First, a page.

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Wimius L1 4K Snap Verdict
These days you don’t have to spend a fortune to get a decent action camera, and the Wimius L1 4K is a testament to this.
It packs in features that matter at a price that makes sense for anyone just starting out.
The design and user experience are basic but the quality of build and electronics is all decent enough, and it’s made to last.
Image quality for the price is right, and you won’t be disappointed with the smoothness of motion. However, the camera is a little loose in the cage, so a bit of packing is needed to avoid rattle with the audio.
At a touch under £50, the Winius L1 4K is an ideal starter camera designed to take the hits, and what’s more the kit provides a wealth of mounting options that are ideal for starters.
- 1080p at 60fps
- Plenty of mounts included
- Comes with two batteries
- Dynamic range limited
- Low bitrate recording
- Basic app
Introducing the Wimius L1 4K
Less than a year ago I looked at a series of budget action camera’s and although many looked the part those that fell under the £50 price bracket were rarely worth it.
Now a few months on and the market has changed, GoPro has streaked ahead with the Hero 5 and now 6, and this seems to have pushed forward the budget end of the market as well.
Most budget cameras will now pack in the 4K video which is all well and good.
But if that 4K comes in with a frame rate of less than 24fps, then the footage can look distinctly jerky, at which point you know the camera isn’t worth it.
The Wimius, however, meets that 24fps marker and is one of a new generation of action cameras that offers the user a decent set of usable features.
You get 4K at 24fps which is fine for scene setting, then 1080p at 60fps which is perfect for action.
These resolutions and framerates are made possible by the inclusion of proven electronics from Novatec and Sony.
The Wimius L1 4K might be cheap, but it offers a decent set of features that are well balanced and usable at a very nice price.
[nextpage title=”Features” ]
It’s surprising what you can get for your money these days and the Wimius L1 4K although cheap has a range of resolutions and framerates that will keep even the more experienced users happy.
The camera arrives with a tried and tested removable waterproof housing that will keep the camera safe underwater at up to 30m.
Resolutions and frame rates include 4K at 24fps, 1080p at 60 and 30fps and 720p at 120fps.
Alongside the standard video mode, you also have TimeLapse, slow motion at 720p, 120fps or VGA at 240fps, loop recording, car mode, Arial FPV, Photo, Self-timer and Photo Burst.
Although this is an entry-level model Wimius have included some manual control with adjustment over the white balance, exposure compensation and sensitivity (ISO) which is a nice touch.
It also has built-in image stabilisation and Wifi as standard.
On the front of the camera is the standard fish-eye lens with the 170º field of view.
On the back is a large 2-inch LCD which can be used for live view, previewing footage and viewing and selecting options and settings.
Size wise it’s much the same as any other action camera if just a little more square at 53.4 x 51.2 x 26.6mm (L x W x D) and weighs in at 81g with battery.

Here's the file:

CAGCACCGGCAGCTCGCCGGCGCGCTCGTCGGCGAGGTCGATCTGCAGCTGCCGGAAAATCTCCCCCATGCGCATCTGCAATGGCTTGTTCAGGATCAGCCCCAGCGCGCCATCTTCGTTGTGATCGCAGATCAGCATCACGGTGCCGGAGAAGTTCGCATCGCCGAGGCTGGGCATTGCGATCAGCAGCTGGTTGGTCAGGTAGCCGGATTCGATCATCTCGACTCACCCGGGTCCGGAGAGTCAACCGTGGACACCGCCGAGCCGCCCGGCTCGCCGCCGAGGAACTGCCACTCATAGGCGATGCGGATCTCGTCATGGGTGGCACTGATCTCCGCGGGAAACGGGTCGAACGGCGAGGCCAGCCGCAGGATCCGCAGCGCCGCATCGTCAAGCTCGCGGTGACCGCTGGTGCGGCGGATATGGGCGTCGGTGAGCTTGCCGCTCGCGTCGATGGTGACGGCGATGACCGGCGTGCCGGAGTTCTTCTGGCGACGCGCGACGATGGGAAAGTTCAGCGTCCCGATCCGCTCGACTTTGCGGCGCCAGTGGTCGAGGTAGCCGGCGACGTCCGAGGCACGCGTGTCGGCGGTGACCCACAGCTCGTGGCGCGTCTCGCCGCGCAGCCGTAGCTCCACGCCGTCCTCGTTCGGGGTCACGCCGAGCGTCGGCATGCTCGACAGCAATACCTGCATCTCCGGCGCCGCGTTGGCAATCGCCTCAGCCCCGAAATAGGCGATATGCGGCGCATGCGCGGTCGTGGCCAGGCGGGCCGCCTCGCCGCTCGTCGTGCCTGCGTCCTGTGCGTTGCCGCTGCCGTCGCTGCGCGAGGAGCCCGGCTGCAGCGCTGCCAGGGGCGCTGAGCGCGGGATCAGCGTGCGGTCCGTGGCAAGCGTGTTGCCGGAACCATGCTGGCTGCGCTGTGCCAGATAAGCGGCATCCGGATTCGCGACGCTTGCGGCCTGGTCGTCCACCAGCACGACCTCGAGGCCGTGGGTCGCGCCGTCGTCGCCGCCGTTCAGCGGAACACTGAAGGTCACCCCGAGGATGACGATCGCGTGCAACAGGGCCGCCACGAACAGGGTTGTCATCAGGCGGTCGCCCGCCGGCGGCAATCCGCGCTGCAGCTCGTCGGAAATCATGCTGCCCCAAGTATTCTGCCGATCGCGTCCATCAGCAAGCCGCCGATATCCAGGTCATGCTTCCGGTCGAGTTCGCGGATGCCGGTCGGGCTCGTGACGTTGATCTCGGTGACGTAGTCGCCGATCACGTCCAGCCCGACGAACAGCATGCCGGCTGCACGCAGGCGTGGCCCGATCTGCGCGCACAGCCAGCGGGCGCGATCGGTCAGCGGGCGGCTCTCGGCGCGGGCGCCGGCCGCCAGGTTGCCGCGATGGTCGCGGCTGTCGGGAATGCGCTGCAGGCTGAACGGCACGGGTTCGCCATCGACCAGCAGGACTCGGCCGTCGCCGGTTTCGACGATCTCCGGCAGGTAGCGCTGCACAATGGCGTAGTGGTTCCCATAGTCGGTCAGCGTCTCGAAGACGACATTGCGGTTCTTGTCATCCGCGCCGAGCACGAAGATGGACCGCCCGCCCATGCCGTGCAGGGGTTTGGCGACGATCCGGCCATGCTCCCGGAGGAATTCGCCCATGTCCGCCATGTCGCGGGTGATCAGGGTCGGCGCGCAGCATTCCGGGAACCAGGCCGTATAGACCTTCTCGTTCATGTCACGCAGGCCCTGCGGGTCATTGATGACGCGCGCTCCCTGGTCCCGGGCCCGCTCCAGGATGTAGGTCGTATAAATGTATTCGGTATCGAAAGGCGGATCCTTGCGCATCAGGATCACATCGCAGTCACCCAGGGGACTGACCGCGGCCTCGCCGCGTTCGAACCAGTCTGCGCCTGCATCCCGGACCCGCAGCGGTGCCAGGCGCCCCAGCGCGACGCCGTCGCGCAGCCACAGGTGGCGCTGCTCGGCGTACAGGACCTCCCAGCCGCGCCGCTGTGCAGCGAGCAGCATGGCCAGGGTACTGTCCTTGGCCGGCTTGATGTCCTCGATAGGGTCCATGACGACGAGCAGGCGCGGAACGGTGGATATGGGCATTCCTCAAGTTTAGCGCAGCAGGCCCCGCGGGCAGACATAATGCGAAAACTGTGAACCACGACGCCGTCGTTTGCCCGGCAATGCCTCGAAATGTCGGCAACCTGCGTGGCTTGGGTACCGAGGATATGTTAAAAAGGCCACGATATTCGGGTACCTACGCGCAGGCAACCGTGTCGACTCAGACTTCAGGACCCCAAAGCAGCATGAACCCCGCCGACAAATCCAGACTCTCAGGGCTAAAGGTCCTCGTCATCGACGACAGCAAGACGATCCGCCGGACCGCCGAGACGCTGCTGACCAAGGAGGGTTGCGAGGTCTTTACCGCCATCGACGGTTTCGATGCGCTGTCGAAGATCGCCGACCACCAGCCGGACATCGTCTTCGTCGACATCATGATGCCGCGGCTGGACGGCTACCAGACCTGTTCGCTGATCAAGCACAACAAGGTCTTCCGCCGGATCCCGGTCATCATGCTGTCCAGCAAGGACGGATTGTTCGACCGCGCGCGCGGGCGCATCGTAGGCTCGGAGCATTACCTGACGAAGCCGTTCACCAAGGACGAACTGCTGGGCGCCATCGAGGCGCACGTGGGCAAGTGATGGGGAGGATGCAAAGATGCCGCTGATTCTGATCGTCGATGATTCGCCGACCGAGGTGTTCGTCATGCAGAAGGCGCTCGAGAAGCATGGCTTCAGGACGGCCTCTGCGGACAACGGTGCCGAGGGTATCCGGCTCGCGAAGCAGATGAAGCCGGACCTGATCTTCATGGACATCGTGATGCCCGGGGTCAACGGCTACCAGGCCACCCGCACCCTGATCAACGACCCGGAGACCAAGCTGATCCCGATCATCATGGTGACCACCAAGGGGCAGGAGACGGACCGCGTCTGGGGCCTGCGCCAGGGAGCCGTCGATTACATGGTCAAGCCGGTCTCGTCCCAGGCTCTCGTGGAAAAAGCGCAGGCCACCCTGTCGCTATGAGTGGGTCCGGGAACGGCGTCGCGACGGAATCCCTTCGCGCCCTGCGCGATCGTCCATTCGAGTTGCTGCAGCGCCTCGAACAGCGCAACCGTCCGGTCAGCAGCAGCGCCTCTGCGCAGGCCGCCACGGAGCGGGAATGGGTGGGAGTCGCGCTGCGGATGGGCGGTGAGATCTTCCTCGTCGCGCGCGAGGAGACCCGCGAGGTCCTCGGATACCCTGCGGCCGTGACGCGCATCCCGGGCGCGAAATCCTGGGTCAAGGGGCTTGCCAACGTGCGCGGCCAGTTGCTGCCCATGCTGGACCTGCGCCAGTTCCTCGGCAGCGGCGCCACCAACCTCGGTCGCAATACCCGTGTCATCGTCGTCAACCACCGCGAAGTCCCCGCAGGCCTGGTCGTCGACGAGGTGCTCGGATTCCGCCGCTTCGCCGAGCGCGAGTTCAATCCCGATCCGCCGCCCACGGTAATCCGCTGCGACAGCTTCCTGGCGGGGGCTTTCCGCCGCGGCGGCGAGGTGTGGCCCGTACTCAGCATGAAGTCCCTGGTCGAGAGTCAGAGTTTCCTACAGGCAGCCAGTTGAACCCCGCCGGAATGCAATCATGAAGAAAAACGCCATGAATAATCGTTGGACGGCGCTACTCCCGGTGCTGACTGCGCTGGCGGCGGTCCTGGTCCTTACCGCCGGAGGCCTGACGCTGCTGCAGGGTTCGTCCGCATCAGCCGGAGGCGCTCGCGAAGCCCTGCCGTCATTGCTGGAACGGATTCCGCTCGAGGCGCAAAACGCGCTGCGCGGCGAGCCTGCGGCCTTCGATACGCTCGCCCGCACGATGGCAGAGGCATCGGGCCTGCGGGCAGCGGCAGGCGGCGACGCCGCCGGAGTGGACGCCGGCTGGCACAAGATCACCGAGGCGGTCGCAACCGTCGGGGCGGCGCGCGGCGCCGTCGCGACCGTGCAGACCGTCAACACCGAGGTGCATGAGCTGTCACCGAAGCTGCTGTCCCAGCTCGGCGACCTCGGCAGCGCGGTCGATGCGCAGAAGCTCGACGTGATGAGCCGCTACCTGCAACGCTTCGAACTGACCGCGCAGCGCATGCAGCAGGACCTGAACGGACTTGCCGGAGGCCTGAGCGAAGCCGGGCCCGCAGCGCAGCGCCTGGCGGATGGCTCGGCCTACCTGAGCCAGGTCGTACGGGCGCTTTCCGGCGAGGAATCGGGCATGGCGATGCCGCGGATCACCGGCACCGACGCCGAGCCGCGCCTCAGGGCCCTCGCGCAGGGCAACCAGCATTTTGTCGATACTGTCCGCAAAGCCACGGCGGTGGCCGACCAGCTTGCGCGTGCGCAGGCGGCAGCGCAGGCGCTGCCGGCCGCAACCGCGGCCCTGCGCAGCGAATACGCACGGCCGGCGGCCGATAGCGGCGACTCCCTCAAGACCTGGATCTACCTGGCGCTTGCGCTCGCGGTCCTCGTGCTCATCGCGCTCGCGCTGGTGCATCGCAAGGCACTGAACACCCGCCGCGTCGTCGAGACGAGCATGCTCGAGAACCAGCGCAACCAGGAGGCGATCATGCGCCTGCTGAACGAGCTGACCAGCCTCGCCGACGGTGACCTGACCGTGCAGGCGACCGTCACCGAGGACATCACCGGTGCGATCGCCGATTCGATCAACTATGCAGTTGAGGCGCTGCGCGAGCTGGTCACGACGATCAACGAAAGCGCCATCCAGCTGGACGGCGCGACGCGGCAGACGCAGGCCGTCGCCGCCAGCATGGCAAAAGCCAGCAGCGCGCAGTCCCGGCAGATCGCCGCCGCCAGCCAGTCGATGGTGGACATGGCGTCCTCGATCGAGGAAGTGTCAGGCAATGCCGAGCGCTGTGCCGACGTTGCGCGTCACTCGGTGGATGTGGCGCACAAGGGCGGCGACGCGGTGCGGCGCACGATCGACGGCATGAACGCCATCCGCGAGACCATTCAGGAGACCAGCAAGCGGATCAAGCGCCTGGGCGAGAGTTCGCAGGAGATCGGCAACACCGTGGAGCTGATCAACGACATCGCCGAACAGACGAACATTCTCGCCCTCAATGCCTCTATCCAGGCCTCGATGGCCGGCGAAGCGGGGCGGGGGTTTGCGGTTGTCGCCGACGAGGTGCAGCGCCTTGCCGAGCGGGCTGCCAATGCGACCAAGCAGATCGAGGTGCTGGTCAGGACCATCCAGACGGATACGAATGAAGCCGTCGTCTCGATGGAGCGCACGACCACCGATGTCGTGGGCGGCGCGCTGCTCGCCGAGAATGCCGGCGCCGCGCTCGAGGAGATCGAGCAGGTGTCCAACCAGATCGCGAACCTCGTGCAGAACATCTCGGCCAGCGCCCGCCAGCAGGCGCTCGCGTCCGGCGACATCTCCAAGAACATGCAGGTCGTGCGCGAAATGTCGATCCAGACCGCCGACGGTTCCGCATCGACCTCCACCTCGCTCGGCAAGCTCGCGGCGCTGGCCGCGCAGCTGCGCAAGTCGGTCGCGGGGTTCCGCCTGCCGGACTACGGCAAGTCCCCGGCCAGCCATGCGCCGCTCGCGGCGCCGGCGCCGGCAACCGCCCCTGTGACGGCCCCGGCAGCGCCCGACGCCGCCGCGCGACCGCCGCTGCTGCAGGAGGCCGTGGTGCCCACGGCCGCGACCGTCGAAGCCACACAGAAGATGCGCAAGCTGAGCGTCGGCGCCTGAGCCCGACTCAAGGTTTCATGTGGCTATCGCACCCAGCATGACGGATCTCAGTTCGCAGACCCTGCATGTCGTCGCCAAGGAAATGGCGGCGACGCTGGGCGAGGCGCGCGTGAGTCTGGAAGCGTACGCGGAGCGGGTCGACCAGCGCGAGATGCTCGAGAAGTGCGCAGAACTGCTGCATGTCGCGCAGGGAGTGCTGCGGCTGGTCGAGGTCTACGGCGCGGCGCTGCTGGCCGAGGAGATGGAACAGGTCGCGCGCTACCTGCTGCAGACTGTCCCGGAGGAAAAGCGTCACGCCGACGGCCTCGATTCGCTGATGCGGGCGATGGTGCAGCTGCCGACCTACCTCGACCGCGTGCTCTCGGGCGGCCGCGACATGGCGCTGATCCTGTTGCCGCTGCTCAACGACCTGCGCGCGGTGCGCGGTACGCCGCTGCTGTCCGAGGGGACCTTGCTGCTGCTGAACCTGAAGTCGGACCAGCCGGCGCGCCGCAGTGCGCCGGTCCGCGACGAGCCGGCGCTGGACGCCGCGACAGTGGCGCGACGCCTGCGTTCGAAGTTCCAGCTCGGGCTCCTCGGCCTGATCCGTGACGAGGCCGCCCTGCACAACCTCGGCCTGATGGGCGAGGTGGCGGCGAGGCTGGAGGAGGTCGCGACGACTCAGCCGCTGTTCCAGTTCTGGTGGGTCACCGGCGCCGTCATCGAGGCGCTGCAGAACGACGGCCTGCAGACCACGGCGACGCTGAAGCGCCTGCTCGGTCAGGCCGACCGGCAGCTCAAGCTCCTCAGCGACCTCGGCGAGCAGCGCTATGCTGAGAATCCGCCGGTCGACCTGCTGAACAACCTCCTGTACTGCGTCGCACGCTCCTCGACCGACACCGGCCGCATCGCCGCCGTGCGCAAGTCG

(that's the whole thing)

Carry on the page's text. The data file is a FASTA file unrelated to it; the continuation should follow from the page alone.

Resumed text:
That 1000mAh battery provides around 90 minutes of recording time, and there’s a spare in the box which is handy.
[nextpage title=”Build & Handling” ]
Build Quality and Handling
Overall build quality on first impressions is good, and although the waterproof housing is of the older design, it is nevertheless solid in construction.
Opening the housing shows the lever lock is up to the job and the secondary lock helps to prevent the lever from being accidentally released.
On the base of the camera is the usual GoPro style mount, this means that the Wimius L1 4K will happily fit most GoPro accessories.
The lens section of the case features a first generation GoPro style bolt-on lens cover. There is no reason for this, and of all the adaptions of case design, this is one that I think should now have gone.
The design simply makes the lens area a trap for mud and dirt which will almost definitely be an issue when tested on the track.
Moving away from the case lens cover, the housing features three buttons that interact with the camera buttons inside the case. Each of the housing buttons; one on the front, and two on top, have a good spring loaded action.
Once the lever lock is the released the camera can be dropped out. The fit of the camera in the case is quite snug, and there’s plenty of space to slide in moisture strips if needed. A quick tap and the camera drops out as intended.
Looking inside the case and around the lens section of the case there is no rubber buffer which you’d expect to see on premium cameras, but here considering the price of the camera, it’s absence isn’t a surprise but may cause audio issues when out in the field.
Taking a look at the camera itself and the quality is good with textured rubberised plastic used for the outer shell. This gives a good quality feel, not top end but good enough.
Each of the camera buttons has a positive action with a good click, so you know it has been pressed. Button wise the top left looking at the back of the camera is the power and mode button. On the right the shutter button and front WiFi button.
The button layout is well thought out and makes navigating through the carousel style menus nice and easy.
You can also connect through the app to change settings which is a free download for iOS or Android.
The user interface is again basic but does the job. Finding all the settings and options you need isn’t tricky with three clicks taking you from the record mode to the settings menu.
Once the camera has booted the shutter button doubles as the selection button, and the WiFi button enables you to scroll down the options. Once you’ve made your selection for resolution or another setting tapping the power button cycles you back through to the record mode.